The footage that comprises this teaser trailer – the trailer for the trailer, if you will – is brief, but striking. First of all, there are the iconic gates – updated, but still instantly recognizable. As they slowly open, we catch a glimpse of a winding roadway that passes over an expanse of water. Then, there’s the obligatory ‘running with the dinosaurs’ scene. The point to note here is that the vehicle being used is much more akin to the trucks used by groups on safari, rather than state-of-the-art modern vehicles with glass roofs, as in Jurassic Park. But then, by contrast we see a futuristic transparent pod, taking two visitors across a dinosaur paddock, alongside a large herbivore. Finally, we see the control room, where Bryce Dallas Howard watches over banks of monitors – one of which, in the bottom right of the screen, shows a distinct area of concern on the island. As she turns, Chris Pratt appears with a look that suggests there may be some real trouble ahead.
Despite its brevity, it absolutely plays into the attitude of modern movie-going audiences that director Trevorrow told Slash Film had informed the development of the script. While enjoyable, the clips of the dinosaurs in this teaser are no longer mind-blowing in the way that these shots once would have been, back in 1993:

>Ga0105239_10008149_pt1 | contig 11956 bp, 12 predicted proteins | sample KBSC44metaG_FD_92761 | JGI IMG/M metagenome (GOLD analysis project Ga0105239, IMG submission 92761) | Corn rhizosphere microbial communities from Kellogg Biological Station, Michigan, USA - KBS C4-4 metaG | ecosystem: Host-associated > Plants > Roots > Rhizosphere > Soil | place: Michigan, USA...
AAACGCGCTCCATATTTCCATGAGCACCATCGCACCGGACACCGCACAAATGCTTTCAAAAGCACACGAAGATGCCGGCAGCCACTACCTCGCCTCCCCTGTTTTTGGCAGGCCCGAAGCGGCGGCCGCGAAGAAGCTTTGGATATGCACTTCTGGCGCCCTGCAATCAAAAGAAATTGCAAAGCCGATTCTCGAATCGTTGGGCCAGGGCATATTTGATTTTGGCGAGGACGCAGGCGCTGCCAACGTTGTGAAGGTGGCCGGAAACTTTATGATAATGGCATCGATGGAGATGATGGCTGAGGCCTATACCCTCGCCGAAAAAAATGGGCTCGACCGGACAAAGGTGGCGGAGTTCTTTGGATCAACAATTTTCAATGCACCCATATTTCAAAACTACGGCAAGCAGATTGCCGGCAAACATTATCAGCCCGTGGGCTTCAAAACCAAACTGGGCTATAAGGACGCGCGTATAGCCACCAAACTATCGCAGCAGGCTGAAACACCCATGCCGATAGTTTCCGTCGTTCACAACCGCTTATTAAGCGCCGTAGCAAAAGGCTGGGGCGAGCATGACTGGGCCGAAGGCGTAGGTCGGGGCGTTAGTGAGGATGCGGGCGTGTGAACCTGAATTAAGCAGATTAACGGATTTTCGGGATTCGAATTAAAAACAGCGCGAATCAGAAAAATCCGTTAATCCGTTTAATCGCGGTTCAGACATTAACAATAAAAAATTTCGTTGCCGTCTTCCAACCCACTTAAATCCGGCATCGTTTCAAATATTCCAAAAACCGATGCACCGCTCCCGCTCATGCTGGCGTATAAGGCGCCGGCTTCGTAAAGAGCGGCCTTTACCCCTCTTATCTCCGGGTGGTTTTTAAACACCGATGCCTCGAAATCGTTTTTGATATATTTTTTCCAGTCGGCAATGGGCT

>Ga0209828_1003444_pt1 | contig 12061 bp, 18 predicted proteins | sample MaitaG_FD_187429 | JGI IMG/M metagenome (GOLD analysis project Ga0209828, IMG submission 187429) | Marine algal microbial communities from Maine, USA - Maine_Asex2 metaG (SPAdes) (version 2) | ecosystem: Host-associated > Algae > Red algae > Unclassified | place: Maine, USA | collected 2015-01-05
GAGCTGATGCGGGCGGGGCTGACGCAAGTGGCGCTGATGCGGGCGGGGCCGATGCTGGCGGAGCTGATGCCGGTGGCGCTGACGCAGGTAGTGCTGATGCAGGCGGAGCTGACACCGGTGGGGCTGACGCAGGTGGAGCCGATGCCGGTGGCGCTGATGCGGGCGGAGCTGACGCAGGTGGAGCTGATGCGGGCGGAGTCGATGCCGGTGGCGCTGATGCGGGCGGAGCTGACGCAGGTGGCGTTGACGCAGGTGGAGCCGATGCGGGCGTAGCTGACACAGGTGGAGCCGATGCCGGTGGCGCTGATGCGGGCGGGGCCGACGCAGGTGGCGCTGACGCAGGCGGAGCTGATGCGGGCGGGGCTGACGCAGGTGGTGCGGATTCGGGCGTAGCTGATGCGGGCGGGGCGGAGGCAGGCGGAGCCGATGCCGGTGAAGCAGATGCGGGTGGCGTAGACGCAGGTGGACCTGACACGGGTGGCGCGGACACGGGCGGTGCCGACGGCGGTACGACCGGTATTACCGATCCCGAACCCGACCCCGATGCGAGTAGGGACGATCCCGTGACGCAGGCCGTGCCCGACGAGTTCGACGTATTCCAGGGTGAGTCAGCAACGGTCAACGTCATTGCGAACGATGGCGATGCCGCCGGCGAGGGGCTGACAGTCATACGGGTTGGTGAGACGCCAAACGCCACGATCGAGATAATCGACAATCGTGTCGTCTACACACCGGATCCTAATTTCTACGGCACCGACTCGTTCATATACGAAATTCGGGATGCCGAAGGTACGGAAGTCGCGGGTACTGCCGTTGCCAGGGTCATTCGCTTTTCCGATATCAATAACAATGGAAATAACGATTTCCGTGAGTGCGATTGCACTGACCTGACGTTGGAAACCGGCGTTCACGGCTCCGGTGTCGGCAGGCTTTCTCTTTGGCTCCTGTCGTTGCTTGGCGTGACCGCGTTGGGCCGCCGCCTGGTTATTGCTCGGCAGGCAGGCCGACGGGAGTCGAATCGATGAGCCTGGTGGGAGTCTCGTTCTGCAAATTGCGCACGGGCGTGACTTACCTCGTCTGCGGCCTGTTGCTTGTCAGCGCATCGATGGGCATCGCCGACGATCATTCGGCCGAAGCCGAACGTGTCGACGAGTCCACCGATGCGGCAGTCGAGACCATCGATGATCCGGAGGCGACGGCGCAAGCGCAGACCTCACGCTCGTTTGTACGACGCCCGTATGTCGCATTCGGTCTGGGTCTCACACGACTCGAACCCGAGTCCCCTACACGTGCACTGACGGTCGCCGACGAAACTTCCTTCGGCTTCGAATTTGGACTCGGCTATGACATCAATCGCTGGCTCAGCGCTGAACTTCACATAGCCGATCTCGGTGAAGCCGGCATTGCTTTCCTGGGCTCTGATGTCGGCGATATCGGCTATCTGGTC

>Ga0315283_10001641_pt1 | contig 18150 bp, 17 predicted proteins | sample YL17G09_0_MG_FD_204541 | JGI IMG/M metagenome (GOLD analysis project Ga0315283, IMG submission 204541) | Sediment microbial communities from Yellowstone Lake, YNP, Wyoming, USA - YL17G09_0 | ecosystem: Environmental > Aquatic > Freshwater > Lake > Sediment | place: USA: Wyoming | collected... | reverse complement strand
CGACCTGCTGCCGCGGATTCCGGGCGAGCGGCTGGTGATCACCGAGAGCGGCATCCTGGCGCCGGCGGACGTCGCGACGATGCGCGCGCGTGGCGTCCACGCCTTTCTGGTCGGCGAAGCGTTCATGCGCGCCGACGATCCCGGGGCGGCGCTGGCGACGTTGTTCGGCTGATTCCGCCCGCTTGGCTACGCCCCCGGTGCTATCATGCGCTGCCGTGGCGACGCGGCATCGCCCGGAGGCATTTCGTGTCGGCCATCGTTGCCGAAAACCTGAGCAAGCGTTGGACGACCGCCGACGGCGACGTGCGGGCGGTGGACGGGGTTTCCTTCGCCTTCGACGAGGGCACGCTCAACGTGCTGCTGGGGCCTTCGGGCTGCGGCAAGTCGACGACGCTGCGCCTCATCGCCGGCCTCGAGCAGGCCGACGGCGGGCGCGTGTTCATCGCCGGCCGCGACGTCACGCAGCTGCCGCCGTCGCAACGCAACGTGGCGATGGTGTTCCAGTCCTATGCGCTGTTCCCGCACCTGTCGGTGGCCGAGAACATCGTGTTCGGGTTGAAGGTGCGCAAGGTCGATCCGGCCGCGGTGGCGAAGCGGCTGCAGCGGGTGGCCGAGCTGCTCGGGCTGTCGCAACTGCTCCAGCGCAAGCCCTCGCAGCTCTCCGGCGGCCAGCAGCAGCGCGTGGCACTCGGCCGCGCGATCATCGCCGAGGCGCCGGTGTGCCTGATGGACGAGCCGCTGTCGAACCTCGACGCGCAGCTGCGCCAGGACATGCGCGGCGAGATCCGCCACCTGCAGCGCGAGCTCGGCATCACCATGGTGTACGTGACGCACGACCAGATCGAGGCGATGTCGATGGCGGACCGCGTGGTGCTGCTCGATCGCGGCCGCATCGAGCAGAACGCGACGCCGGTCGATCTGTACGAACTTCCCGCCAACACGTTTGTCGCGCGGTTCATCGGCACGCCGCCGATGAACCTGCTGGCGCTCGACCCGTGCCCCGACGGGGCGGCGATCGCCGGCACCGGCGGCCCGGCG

“What if, despite previous disasters, they built a new biological preserve where you could see dinosaurs walk the earth… and what if people were already kind of over it? We imagined a teenager texting his girlfriend with his back to a T-Rex behind protective glass. For us, that image captured the way much of the audience feels about the movies themselves. ‘We’ve seen CG dinosaurs. What else you got?’ Next year, you’ll see our answer.”
This is the biggest message successfully conveyed in this teaser – that you are about to see a Jurassic Park movie, with all the elements you would expect to see, but there’s something being held back that filmmakers are not revealing just yet. This is emphasized by the music, which is hauntingly slow, with simple piano notes from John Williams’ famous Jurassic Park theme. Jurassic World composer Michael Giacchino has used parts of Williams’ original score within his own music for the film, further underlining the fact that this is Jurassic Park – but not as we know it. It almost generates apprehension as much as anticipation. Remember how stunning Spielberg’s big dinosaur reveal shots were the first time they appeared? It begs the question – what have these filmmakers got up their sleeves to top that for today’s audiences?
The full trailer for Jurassic World will debut on Thursday November 27th, 2014 at 9pm EST, while the film itself is released on June 12th 2015.